Tuesday, June 3, 2014

Indie Review: Punch-Drunk Love (2002)

                                                 
                              A Masterful And Artful Look At What It Means To Be In 'Love'

                    Paul Thomas Anderson and Adam Sandler. For those of you that love film, those are two different personalities in the film industry one would probably never expect to be in the same sentence. But watching Punch Drunk Love, I was amazed at the combination between these two as Anderson manages to bring out the best performance of Sandler's career.

                    Story:
                   Punch-Drunk Love follows a lonely man named Barry Egan (Adam Sandler) who is constantly tormented by his sisters and tries to find a loophole in a frequent flyer miles program by purchasing extensive amounts of pudding. He then starts to become less lonely after meeting his sister's co-worker Lena (Emily Watson) but finds himself in a complication involving a corrupt phone sex line led by a mattress salesman (Philip Seymour Hoffman).

                  What I Liked About It:
                 Before I get into the direction by PTA, I'll first go into Adam Sandler. All I have to say about his performance is Damn. He shows us a side of him that we almost never see on screen as he reveals a rather unnerving intensity. Plus, he completely and almost relievingly ditches his "man-child" routine. I'll admit, I do enjoy watching him do that routine, but a little variety never hurts. So, I was very pleased with Sandler's performance and will be patient enough to see him do another film like this because I have a feeling it will be for a while.

                  Next, I'll discuss Paul Thomas Anderson's direction. One word: phenomenal. He really incorporates the "mise en scene" approach to his directing as there are plenty of visuals used to tell the story. For example, there is a harmonium that suddenly drops outside Barry's shop and it plays into the plot as it represents a musician trying to find his voice or his song. Plus, he has heavy use of the colors blue, white, and red. Barry wears a blue suit throughout the film and I am sure that is a representation of his loneliness. I normally think that red represents guilt, but I think here it is a symbol of love as Lena is constantly wearing that color. There is even a scene where Barry flies over to Hawaii to visit Lena and he is greeted by two female flight attendants in red before he heads into the plane. Now that I think about it, it shows how the color red is always leading Barry to his feeling of satisfaction or his love. But white is the opposite. Throughout the film, Barry is practically encased by the color white in different places and to me, that shows how he is enclosed in his own world, like he is trapped in a fish tank. Anderson also uses the long tracking shot technique at plenty of points in the film. One scene that was my favorite is Barry is talking to a phone sex operator the morning after the night they first talked and as the scene progresses, the lady on the phone gets more aggressive and Barry then just stands still. Paul Thomas Anderson won the Best Director Award at the Cannes Film Festival for his work in this and when you watch and look into this film, it is definitely not hard to see why.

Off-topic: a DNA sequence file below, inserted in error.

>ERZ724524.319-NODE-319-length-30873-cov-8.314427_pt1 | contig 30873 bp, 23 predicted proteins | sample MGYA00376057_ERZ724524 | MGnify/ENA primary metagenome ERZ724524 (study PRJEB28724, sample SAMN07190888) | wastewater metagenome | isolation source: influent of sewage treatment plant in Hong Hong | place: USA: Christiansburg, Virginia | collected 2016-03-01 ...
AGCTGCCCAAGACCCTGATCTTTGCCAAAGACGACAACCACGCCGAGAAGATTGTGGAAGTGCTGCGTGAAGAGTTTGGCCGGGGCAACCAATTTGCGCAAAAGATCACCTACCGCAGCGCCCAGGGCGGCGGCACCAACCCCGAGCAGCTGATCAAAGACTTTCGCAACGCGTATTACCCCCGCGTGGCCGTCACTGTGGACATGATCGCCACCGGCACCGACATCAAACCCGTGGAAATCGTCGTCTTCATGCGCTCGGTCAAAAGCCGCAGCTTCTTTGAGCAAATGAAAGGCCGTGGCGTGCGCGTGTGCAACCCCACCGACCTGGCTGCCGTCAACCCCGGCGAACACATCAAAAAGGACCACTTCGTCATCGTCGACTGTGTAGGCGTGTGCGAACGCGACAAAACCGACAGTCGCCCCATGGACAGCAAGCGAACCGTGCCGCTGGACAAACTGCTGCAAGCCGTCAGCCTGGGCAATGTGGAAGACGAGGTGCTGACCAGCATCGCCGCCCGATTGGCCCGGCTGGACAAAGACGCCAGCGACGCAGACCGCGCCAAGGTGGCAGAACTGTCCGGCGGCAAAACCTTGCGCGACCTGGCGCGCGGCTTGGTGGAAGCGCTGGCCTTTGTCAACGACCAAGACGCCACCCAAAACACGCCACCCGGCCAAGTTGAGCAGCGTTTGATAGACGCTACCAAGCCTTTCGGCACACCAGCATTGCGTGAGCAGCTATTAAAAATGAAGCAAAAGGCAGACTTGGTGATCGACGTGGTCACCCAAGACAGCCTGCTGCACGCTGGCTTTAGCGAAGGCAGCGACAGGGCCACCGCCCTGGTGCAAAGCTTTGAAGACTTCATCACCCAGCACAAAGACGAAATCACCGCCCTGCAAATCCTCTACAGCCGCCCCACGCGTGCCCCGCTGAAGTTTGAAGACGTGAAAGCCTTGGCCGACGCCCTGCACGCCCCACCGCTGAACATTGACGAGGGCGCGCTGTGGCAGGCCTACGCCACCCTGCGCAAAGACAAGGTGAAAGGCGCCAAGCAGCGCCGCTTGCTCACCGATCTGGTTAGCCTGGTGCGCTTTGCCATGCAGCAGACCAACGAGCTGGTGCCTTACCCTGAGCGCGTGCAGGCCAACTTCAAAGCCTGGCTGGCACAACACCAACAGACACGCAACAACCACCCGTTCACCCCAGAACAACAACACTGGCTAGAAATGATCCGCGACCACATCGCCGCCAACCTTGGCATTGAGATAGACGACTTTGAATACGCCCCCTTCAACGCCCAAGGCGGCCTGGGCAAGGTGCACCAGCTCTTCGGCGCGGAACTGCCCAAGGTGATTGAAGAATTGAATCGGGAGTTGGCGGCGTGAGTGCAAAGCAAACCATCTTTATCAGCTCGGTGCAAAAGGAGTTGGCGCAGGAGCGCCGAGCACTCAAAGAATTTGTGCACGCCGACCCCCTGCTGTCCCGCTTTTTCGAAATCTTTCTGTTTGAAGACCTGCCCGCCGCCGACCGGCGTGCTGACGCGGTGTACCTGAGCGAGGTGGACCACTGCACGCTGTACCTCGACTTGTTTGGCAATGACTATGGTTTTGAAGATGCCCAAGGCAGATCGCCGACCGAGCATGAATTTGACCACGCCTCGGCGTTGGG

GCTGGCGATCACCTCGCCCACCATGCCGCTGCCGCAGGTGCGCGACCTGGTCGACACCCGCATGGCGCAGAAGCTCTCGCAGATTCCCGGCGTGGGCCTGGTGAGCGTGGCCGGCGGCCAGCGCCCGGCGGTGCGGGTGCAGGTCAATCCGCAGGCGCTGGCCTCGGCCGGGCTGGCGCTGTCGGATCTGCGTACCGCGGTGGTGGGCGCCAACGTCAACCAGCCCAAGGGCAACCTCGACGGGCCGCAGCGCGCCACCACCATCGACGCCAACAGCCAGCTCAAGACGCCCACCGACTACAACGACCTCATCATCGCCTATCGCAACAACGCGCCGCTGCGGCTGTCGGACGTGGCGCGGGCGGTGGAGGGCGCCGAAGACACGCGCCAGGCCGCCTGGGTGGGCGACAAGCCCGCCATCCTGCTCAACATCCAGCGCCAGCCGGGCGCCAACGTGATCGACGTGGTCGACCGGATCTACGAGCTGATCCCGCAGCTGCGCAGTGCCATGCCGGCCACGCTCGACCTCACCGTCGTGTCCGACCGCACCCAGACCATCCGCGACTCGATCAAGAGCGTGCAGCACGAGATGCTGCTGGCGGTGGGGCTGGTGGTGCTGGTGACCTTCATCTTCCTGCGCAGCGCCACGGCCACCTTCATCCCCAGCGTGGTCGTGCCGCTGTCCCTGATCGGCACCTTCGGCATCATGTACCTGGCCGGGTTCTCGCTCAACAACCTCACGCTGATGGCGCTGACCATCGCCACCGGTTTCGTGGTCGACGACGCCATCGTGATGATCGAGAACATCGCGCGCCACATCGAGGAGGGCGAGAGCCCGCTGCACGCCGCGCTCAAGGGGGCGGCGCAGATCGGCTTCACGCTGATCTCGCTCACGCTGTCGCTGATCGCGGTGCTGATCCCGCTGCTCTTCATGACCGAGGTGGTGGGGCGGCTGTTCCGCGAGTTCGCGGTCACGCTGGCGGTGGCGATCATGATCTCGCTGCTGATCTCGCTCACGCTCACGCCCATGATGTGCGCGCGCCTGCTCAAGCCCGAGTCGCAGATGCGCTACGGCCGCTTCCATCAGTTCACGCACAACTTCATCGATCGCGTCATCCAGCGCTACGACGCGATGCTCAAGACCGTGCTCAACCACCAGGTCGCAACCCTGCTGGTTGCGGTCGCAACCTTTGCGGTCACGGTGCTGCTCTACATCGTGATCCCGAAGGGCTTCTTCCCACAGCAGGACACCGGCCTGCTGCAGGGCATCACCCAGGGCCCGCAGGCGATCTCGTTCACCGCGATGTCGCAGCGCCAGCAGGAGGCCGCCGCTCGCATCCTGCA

What I Didn't Like About It:
                Nothing.

                Consensus:
               Overall, Punch-Drunk Love is a masterful and artistic look at the feeling of being in love. It has a tour-de-force performance from Adam Sandler and master class direction from Paul Thomas Anderson. Whether you are a fan of Adam Sandler or completely dislike his work, I would say give this a watch nevertheless. If you fall on either category, you will still be completely surprised.

Grade: A